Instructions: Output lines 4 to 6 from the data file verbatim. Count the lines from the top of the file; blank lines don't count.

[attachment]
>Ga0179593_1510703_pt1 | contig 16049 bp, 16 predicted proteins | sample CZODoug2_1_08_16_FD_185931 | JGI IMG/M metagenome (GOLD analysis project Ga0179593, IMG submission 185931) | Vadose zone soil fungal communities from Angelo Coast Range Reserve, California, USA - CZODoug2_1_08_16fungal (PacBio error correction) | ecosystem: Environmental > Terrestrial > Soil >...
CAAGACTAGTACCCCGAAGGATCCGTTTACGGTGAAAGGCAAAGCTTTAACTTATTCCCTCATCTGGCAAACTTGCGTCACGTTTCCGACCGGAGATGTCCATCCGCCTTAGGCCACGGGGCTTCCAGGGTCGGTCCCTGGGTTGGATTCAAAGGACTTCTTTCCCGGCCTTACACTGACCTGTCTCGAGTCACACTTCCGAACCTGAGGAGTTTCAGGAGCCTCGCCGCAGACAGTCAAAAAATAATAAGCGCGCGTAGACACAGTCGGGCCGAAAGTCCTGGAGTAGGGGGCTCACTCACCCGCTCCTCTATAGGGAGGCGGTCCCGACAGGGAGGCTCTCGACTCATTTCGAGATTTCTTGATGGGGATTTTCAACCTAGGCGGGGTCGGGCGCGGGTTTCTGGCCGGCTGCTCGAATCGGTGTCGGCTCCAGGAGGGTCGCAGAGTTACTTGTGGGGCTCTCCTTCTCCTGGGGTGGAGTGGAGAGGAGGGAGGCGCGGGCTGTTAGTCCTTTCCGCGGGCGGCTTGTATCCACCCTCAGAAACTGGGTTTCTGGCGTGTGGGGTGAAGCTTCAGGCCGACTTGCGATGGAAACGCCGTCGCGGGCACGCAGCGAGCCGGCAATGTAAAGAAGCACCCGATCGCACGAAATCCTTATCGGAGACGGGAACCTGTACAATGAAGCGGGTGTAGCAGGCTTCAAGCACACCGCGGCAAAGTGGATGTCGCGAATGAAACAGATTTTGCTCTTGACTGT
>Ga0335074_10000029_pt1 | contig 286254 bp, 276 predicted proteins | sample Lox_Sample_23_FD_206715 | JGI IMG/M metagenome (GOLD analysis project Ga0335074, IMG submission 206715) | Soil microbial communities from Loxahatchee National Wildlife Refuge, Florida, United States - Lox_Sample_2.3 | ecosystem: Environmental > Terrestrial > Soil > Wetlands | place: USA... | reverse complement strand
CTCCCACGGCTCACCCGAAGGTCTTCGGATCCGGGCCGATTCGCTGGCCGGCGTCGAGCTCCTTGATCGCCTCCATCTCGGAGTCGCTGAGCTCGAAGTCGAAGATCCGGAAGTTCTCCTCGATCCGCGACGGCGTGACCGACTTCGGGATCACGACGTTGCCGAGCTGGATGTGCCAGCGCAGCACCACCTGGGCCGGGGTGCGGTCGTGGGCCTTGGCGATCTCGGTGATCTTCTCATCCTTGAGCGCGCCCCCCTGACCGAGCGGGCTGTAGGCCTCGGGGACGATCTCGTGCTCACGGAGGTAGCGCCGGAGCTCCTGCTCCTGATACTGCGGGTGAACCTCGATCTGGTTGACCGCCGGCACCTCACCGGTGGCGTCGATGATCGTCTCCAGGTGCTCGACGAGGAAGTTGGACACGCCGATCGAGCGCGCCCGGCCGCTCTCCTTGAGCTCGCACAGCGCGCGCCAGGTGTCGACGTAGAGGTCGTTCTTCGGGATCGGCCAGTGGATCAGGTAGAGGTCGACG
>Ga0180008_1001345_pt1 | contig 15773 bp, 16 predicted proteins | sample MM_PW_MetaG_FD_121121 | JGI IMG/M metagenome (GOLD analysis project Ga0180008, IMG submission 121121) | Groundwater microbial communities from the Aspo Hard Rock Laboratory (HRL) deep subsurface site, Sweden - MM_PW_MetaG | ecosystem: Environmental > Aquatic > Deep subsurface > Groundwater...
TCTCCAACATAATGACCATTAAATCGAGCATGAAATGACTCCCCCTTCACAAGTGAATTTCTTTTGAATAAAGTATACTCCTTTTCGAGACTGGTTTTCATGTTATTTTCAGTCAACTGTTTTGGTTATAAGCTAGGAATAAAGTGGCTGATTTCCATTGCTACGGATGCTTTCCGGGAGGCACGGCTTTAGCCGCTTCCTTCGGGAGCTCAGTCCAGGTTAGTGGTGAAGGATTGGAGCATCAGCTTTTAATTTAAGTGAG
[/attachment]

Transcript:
CTCCCACGGCTCACCCGAAGGTCTTCGGATCCGGGCCGATTCGCTGGCCGGCGTCGAGCTCCTTGATCGCCTCCATCTCGGAGTCGCTGAGCTCGAAGTCGAAGATCCGGAAGTTCTCCTCGATCCGCGACGGCGTGACCGACTTCGGGATCACGACGTTGCCGAGCTGGATGTGCCAGCGCAGCACCACCTGGGCCGGGGTGCGGTCGTGGGCCTTGGCGATCTCGGTGATCTTCTCATCCTTGAGCGCGCCCCCCTGACCGAGCGGGCTGTAGGCCTCGGGGACGATCTCGTGCTCACGGAGGTAGCGCCGGAGCTCCTGCTCCTGATACTGCGGGTGAACCTCGATCTGGTTGACCGCCGGCACCTCACCGGTGGCGTCGATGATCGTCTCCAGGTGCTCGACGAGGAAGTTGGACACGCCGATCGAGCGCGCCCGGCCGCTCTCCTTGAGCTCGCACAGCGCGCGCCAGGTGTCGACGTAGAGGTCGTTCTTCGGGATCGGCCAGTGGATCAGGTAGAGGTCGACG
>Ga0180008_1001345_pt1 | contig 15773 bp, 16 predicted proteins | sample MM_PW_MetaG_FD_121121 | JGI IMG/M metagenome (GOLD analysis project Ga0180008, IMG submission 121121) | Groundwater microbial communities from the Aspo Hard Rock Laboratory (HRL) deep subsurface site, Sweden - MM_PW_MetaG | ecosystem: Environmental > Aquatic > Deep subsurface > Groundwater...
TCTCCAACATAATGACCATTAAATCGAGCATGAAATGACTCCCCCTTCACAAGTGAATTTCTTTTGAATAAAGTATACTCCTTTTCGAGACTGGTTTTCATGTTATTTTCAGTCAACTGTTTTGGTTATAAGCTAGGAATAAAGTGGCTGATTTCCATTGCTACGGATGCTTTCCGGGAGGCACGGCTTTAGCCGCTTCCTTCGGGAGCTCAGTCCAGGTTAGTGGTGAAGGATTGGAGCATCAGCTTTTAATTTAAGTGAG